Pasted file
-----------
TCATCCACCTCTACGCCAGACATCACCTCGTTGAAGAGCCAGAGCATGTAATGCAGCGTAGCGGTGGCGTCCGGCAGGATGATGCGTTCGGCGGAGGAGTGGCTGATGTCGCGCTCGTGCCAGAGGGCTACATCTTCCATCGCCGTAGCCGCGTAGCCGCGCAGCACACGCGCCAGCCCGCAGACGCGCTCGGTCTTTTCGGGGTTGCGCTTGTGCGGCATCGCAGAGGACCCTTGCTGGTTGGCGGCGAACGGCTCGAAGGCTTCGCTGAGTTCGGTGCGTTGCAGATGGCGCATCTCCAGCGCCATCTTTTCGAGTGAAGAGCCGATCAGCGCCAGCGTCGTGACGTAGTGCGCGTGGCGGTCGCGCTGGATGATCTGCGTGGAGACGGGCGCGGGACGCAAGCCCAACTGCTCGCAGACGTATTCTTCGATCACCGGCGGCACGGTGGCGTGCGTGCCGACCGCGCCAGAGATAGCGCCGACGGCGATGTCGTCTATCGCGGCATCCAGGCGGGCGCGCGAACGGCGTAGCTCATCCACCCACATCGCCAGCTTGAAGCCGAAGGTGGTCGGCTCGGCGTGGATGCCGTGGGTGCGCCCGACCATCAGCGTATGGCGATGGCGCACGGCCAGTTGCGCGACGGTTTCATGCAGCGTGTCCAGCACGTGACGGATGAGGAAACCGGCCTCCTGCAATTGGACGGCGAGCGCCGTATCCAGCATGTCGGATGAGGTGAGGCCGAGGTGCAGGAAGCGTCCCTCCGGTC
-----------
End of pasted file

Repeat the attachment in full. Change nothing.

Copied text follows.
TCATCCACCTCTACGCCAGACATCACCTCGTTGAAGAGCCAGAGCATGTAATGCAGCGTAGCGGTGGCGTCCGGCAGGATGATGCGTTCGGCGGAGGAGTGGCTGATGTCGCGCTCGTGCCAGAGGGCTACATCTTCCATCGCCGTAGCCGCGTAGCCGCGCAGCACACGCGCCAGCCCGCAGACGCGCTCGGTCTTTTCGGGGTTGCGCTTGTGCGGCATCGCAGAGGACCCTTGCTGGTTGGCGGCGAACGGCTCGAAGGCTTCGCTGAGTTCGGTGCGTTGCAGATGGCGCATCTCCAGCGCCATCTTTTCGAGTGAAGAGCCGATCAGCGCCAGCGTCGTGACGTAGTGCGCGTGGCGGTCGCGCTGGATGATCTGCGTGGAGACGGGCGCGGGACGCAAGCCCAACTGCTCGCAGACGTATTCTTCGATCACCGGCGGCACGGTGGCGTGCGTGCCGACCGCGCCAGAGATAGCGCCGACGGCGATGTCGTCTATCGCGGCATCCAGGCGGGCGCGCGAACGGCGTAGCTCATCCACCCACATCGCCAGCTTGAAGCCGAAGGTGGTCGGCTCGGCGTGGATGCCGTGGGTGCGCCCGACCATCAGCGTATGGCGATGGCGCACGGCCAGTTGCGCGACGGTTTCATGCAGCGTGTCCAGCACGTGACGGATGAGGAAACCGGCCTCCTGCAATTGGACGGCGAGCGCCGTATCCAGCATGTCGGATGAGGTGAGGCCGAGGTGCAGGAAGCGTCCCTCCGGTC